JSteward Tech Internal Network Design
As the number of machines I manage increase gradually, it has become a necessity to connect the machines together through secure, reliable tunnels, thus forming an internal network. A private network can have the following advantages:
- Ease of configuring services that involve multiple machines, such as a databases and database clients
- Data inside the network are controlled, thus eliminating the need of unnecessary application layer security
- Convenience when configuring optimal route for network clients that wish their traffic be sent through the network
This article mainly describes the structure of the network (i.e. how the sites are connected), address allocation and route selection. It should serve as the document to how the network should be implemented afterwards, though further revisions may take place.
Part one: how are machines interconnected
A node in the network shall have one and only one of the following roles:
- a server (a.k.a. a core router)
- a client (a.k.a. an end user)
- a small router
A server connects to other servers, forming a full mesh network between the servers. A small router behaves just like a server, except that it only connects to one server, instead of every server (that's what full mesh means).
A client connects to the network via one of the following:
- a server (through remote access: using a normal VPN protocol)
- a small router (through normal IP)
The following sections define the detailed properties of possible connections between the networks.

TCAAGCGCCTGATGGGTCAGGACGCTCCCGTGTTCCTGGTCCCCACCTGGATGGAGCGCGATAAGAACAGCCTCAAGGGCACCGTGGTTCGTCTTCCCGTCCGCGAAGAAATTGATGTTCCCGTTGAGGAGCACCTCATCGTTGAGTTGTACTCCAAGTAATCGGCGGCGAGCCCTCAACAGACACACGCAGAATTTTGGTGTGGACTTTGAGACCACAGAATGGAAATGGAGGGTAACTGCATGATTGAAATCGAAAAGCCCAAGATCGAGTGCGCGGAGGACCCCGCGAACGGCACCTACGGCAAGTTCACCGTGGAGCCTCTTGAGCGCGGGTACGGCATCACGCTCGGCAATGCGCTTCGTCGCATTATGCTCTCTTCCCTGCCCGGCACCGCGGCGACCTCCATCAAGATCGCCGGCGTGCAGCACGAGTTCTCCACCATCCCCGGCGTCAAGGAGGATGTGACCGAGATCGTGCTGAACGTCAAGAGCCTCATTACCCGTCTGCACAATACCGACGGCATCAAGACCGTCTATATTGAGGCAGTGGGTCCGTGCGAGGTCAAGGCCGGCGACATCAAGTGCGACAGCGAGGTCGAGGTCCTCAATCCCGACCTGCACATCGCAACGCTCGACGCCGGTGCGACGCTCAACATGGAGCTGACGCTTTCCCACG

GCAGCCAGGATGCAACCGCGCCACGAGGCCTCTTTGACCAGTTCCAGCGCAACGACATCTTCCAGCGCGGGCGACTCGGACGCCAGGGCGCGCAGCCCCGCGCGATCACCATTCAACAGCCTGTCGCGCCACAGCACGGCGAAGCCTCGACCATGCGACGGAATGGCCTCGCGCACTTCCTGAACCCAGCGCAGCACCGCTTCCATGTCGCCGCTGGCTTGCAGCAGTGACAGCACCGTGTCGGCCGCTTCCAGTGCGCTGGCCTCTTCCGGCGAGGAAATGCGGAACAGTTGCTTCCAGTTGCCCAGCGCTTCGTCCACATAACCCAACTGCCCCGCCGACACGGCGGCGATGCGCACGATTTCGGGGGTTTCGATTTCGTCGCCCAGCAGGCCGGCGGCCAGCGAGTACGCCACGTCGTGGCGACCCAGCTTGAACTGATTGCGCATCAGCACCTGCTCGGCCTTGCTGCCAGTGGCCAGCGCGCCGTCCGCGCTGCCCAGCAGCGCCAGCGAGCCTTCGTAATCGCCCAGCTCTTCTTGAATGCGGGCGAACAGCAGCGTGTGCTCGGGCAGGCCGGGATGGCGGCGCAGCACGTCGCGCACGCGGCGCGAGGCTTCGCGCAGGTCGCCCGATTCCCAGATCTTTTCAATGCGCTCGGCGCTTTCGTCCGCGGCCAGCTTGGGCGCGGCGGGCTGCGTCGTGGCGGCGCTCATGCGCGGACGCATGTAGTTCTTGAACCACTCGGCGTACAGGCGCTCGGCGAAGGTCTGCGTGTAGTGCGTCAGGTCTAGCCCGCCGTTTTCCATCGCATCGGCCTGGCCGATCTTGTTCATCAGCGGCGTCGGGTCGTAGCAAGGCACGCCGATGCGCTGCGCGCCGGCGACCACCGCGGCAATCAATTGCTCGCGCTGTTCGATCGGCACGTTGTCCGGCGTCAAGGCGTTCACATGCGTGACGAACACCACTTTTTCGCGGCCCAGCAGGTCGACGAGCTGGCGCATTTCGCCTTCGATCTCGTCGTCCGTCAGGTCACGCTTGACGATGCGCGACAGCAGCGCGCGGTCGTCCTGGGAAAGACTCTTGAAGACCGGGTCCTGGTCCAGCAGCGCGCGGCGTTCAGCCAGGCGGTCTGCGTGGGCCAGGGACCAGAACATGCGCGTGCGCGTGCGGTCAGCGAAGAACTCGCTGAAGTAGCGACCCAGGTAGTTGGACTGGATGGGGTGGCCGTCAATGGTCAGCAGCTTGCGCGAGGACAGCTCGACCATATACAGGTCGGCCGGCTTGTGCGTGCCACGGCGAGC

Server to server and small router to server
The two hosts should connect to each other through GRE over IPsec. The IPsec tunnel should be managed by
Both ends should authenticate each other through X.509 certificates, issued by the PKI managed by JSteward Tech.
Client to server
The client should establish a VPN session to the server, with one of the following protocols:
- IPsec Hybrid RSA
Client to small router
The client should connect to the small router directly via physical media, such as an ethernet cable or a WiFi connection.
Part two: how are addresses allocated
JSteward Tech does not process any IP's for now, neither IPv4 nor IPv6. For IPv4 and IPv6 the policy for assigning addresses are a little different. They're described in detail in the sections below.
Judging from the current situations, it's not possible in the near future for JSteward Tech to acquire public IPv4 prefixes,
thus the private network
10.192.0.0/10 is used. All addresses will be assigned inside this network.
For each server, including small routers, a
/16 in the network will be assigned to it, in a continuous manner, that is, the
prefixes are assigned to each server one-by-one.
All clients that connect to a server, including small routers, will get their address from the first
/17 in the server's
network. The second
/17 is reserved for the server's own applications (such as containers).
Currently, JSteward Tech doesn't possess public IPv6 addresses. Yet many of the servers, including small routers, have native
IPv6 (provided by CERNET2 or VPS provider). Such addresses are obtained via router advertisement with prefix
For small routers without native IPv6, it should receive a
/80 from its upstream (i.e. the server it connects to). For servers
whose prefix is not routable (thus impossible to use